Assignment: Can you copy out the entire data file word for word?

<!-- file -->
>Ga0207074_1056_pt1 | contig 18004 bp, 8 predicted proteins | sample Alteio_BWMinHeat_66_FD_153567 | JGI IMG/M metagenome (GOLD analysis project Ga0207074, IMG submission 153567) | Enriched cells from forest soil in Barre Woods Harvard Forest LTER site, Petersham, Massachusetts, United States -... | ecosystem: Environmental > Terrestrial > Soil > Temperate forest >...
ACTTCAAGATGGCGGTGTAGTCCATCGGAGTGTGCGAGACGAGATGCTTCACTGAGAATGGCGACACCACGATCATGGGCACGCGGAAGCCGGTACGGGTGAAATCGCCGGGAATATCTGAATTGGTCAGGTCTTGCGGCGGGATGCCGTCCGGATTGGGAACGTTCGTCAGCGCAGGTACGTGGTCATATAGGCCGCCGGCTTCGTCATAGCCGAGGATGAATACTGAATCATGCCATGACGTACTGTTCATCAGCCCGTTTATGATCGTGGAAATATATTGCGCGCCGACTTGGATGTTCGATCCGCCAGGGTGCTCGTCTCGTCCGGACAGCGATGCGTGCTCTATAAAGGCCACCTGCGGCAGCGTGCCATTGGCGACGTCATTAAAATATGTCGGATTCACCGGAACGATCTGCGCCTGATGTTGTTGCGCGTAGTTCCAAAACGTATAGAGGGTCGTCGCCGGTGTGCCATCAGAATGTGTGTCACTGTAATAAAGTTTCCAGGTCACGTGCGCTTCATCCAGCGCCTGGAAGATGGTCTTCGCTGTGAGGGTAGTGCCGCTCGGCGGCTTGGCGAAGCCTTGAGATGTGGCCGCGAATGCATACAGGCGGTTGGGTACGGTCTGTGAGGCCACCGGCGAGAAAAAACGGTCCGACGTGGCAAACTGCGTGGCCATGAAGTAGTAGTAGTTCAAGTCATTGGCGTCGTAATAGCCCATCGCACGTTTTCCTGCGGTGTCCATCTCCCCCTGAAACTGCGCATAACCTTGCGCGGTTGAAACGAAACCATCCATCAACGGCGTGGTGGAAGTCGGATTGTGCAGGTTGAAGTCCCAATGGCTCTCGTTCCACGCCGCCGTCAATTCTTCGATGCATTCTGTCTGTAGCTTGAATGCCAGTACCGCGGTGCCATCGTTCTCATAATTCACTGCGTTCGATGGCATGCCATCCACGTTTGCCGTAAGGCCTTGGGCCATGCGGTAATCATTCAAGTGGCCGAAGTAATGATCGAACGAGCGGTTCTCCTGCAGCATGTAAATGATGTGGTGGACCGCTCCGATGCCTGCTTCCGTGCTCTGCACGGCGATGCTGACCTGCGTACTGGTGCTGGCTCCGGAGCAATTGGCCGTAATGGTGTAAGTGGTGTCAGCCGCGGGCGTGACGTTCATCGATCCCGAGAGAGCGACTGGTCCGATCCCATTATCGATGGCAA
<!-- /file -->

>Ga0207074_1056_pt1 | contig 18004 bp, 8 predicted proteins | sample Alteio_BWMinHeat_66_FD_153567 | JGI IMG/M metagenome (GOLD analysis project Ga0207074, IMG submission 153567) | Enriched cells from forest soil in Barre Woods Harvard Forest LTER site, Petersham, Massachusetts, United States -... | ecosystem: Environmental > Terrestrial > Soil > Temperate forest >...
ACTTCAAGATGGCGGTGTAGTCCATCGGAGTGTGCGAGACGAGATGCTTCACTGAGAATGGCGACACCACGATCATGGGCACGCGGAAGCCGGTACGGGTGAAATCGCCGGGAATATCTGAATTGGTCAGGTCTTGCGGCGGGATGCCGTCCGGATTGGGAACGTTCGTCAGCGCAGGTACGTGGTCATATAGGCCGCCGGCTTCGTCATAGCCGAGGATGAATACTGAATCATGCCATGACGTACTGTTCATCAGCCCGTTTATGATCGTGGAAATATATTGCGCGCCGACTTGGATGTTCGATCCGCCAGGGTGCTCGTCTCGTCCGGACAGCGATGCGTGCTCTATAAAGGCCACCTGCGGCAGCGTGCCATTGGCGACGTCATTAAAATATGTCGGATTCACCGGAACGATCTGCGCCTGATGTTGTTGCGCGTAGTTCCAAAACGTATAGAGGGTCGTCGCCGGTGTGCCATCAGAATGTGTGTCACTGTAATAAAGTTTCCAGGTCACGTGCGCTTCATCCAGCGCCTGGAAGATGGTCTTCGCTGTGAGGGTAGTGCCGCTCGGCGGCTTGGCGAAGCCTTGAGATGTGGCCGCGAATGCATACAGGCGGTTGGGTACGGTCTGTGAGGCCACCGGCGAGAAAAAACGGTCCGACGTGGCAAACTGCGTGGCCATGAAGTAGTAGTAGTTCAAGTCATTGGCGTCGTAATAGCCCATCGCACGTTTTCCTGCGGTGTCCATCTCCCCCTGAAACTGCGCATAACCTTGCGCGGTTGAAACGAAACCATCCATCAACGGCGTGGTGGAAGTCGGATTGTGCAGGTTGAAGTCCCAATGGCTCTCGTTCCACGCCGCCGTCAATTCTTCGATGCATTCTGTCTGTAGCTTGAATGCCAGTACCGCGGTGCCATCGTTCTCATAATTCACTGCGTTCGATGGCATGCCATCCACGTTTGCCGTAAGGCCTTGGGCCATGCGGTAATCATTCAAGTGGCCGAAGTAATGATCGAACGAGCGGTTCTCCTGCAGCATGTAAATGATGTGGTGGACCGCTCCGATGCCTGCTTCCGTGCTCTGCACGGCGATGCTGACCTGCGTACTGGTGCTGGCTCCGGAGCAATTGGCCGTAATGGTGTAAGTGGTGTCAGCCGCGGGCGTGACGTTCATCGATCCCGAGAGAGCGACTGGTCCGATCCCATTATCGATGGCAA